Psychology of Money


River Rafting your Way to Financial Success

One of the ways to increase your financial success is to understand the types of mistakes you are making. Of course, it is even more helpful to learn how to prevent and correct the mistakes you make as soon as possible.

Back in 1982, we identified six psychological money traps that can interfere with financial success. We call them the RAPIDS. The first letter of each money trap spells the word, RAPIDS. The RAPIDS are Rationalization, Avoidance, Projection of blame, Idealization, Denial, and Splitting.

We also use the RAPIDS as a metaphor for a river rafting experience.


For those of you who have river rafted, you know about the challenges of navigating the RAPIDS successfully. You also know that the higher level of RAPIDS you raft, the more risk and danger you are taking. If you don’t navigate the psychological money traps successfully, your financial position could suddenly go “Man overboard.” For risk management, you want to have an expert psychological guide who understands your fears–and risk tolerance—before you get in the raft!

If your guide thinks certain RAPIDS are too risky for you, you would want him or her to recommend a river more within your comfort range. That river will flow more slowly and offer less excitement. However, the chances of the raft flipping over or of being knocked out of it are much lower. You know you are much more likely to get there safely. The trade-off is that it may take you longer to arrive at your destination–although not necessarily. Just think about The Hare and The Tortoise.

One more important point before we discuss the RAPIDS: It is human nature for everyone to use these money traps at different times in our lives to protect ourselves from unpleasant or painful experiences with money. When our stress levels are low, we tend to use the RAPIDS less often and to smaller degrees. With high stress, however, the reverse is true. So during periods of economic turmoil such as today, most of us are riding in the RAPIDS more often than we would like.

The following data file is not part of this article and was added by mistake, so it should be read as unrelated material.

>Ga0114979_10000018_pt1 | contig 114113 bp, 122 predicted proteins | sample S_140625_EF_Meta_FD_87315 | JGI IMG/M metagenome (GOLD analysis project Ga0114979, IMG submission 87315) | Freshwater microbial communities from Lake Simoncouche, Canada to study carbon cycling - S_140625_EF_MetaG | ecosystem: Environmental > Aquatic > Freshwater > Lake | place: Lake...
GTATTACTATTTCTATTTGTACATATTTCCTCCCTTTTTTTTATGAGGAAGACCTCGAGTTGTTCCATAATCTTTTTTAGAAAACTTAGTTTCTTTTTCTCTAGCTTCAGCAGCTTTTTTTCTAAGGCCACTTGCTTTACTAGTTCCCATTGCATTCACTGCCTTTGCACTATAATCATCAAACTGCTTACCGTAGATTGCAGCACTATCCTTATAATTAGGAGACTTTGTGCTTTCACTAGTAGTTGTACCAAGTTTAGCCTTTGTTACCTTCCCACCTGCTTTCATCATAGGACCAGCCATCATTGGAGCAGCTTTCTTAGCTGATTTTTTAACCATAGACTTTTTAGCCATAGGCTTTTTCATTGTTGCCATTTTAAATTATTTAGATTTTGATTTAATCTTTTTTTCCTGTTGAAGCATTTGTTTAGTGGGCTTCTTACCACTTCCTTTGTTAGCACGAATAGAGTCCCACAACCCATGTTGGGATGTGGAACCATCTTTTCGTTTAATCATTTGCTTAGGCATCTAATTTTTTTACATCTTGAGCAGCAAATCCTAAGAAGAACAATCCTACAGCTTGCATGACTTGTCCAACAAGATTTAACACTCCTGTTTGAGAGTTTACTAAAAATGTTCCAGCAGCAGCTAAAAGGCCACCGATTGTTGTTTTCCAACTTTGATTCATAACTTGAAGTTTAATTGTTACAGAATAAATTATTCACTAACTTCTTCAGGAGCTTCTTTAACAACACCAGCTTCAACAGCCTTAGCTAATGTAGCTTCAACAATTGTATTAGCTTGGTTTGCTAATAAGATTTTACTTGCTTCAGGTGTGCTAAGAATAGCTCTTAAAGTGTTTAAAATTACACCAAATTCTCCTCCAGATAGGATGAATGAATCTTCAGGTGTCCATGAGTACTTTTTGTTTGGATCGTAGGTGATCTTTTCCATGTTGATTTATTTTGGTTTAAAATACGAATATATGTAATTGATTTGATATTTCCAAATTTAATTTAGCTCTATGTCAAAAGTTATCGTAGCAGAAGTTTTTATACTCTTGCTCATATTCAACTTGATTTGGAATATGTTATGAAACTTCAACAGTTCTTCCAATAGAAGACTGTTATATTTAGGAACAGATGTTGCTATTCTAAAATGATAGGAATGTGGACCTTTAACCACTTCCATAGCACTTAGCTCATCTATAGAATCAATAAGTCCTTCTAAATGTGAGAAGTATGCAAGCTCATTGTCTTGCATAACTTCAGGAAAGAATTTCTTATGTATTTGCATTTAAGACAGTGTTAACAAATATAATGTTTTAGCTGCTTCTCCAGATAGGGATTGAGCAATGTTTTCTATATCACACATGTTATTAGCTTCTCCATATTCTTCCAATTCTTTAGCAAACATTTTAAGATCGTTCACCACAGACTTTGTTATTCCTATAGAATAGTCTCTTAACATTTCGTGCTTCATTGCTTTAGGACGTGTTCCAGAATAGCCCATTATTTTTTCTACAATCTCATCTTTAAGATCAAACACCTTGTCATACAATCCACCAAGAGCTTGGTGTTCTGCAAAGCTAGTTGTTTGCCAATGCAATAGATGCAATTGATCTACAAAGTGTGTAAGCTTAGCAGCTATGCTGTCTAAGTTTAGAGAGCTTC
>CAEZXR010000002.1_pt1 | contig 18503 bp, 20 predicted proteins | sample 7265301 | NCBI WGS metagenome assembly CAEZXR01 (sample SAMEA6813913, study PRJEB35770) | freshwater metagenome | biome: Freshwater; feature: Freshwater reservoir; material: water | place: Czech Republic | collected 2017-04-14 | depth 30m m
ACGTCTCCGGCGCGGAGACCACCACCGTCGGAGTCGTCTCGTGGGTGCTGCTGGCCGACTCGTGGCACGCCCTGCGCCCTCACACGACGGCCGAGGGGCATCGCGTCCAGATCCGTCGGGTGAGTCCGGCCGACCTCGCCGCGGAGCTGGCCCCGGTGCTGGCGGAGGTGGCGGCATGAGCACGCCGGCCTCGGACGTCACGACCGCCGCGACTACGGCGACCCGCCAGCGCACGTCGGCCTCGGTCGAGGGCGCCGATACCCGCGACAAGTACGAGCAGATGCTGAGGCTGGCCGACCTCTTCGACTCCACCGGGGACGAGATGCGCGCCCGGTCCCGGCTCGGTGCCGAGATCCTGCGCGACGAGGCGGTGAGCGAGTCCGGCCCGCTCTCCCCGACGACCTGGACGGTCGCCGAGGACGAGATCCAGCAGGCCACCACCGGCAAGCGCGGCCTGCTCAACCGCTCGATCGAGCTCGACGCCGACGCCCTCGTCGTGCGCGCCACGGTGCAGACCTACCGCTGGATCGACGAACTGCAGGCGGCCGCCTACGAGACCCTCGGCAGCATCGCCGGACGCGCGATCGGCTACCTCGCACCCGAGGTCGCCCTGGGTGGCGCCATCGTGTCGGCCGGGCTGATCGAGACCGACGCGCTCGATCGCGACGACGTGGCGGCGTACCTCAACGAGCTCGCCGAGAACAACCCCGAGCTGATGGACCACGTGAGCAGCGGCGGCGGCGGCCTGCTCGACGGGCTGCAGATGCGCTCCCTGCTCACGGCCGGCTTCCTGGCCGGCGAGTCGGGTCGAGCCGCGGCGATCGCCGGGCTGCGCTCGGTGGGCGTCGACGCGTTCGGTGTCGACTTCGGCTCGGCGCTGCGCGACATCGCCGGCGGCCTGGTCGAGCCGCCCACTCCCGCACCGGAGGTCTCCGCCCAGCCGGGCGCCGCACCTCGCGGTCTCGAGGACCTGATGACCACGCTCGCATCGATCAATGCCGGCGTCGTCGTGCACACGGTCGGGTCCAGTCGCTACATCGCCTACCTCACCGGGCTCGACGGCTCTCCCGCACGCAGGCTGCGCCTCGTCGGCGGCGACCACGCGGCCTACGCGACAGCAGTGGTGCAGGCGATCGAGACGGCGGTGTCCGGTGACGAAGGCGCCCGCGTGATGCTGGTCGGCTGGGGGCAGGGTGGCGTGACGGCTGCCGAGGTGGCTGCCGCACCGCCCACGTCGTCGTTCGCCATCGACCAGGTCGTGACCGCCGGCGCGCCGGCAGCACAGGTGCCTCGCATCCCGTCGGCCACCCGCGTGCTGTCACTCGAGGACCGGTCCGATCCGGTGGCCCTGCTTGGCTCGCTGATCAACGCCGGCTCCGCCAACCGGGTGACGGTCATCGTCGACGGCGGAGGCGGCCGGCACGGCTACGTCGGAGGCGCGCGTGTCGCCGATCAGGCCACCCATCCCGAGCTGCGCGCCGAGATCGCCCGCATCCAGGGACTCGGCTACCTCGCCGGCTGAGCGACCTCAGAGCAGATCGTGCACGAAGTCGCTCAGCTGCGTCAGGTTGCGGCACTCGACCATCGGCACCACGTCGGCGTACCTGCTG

Some of us use only one or two psychological money traps exclusively while others use most or all of the money traps at different times. The problem with using the RAPIDS is that the price we pay to protect ourselves from unpleasant feelings can be far too costly.

We can benefit by learning to recognize the traps before they have much of an impact on our financial decisions and by learning how to navigate them more effectively. Since they begin as blind spots, this can be a challenging task. To help illuminate the blind spots, it helps to understand their definitions and to hear examples of them. Also, it can be beneficial to reality test our behavior with others.

In our next blog we will examine the first of these money traps: Rationalization. Let’s see if you can become aware of how you may be using (or have used) it to interfere with your financial success. We will present an actual client story with the identifying information disguised. More importantly, we will present tools and strategies that have helped our clients to navigate Rationalization successfully.

Zoreh Gottfurcht

James W. Gottfurcht,

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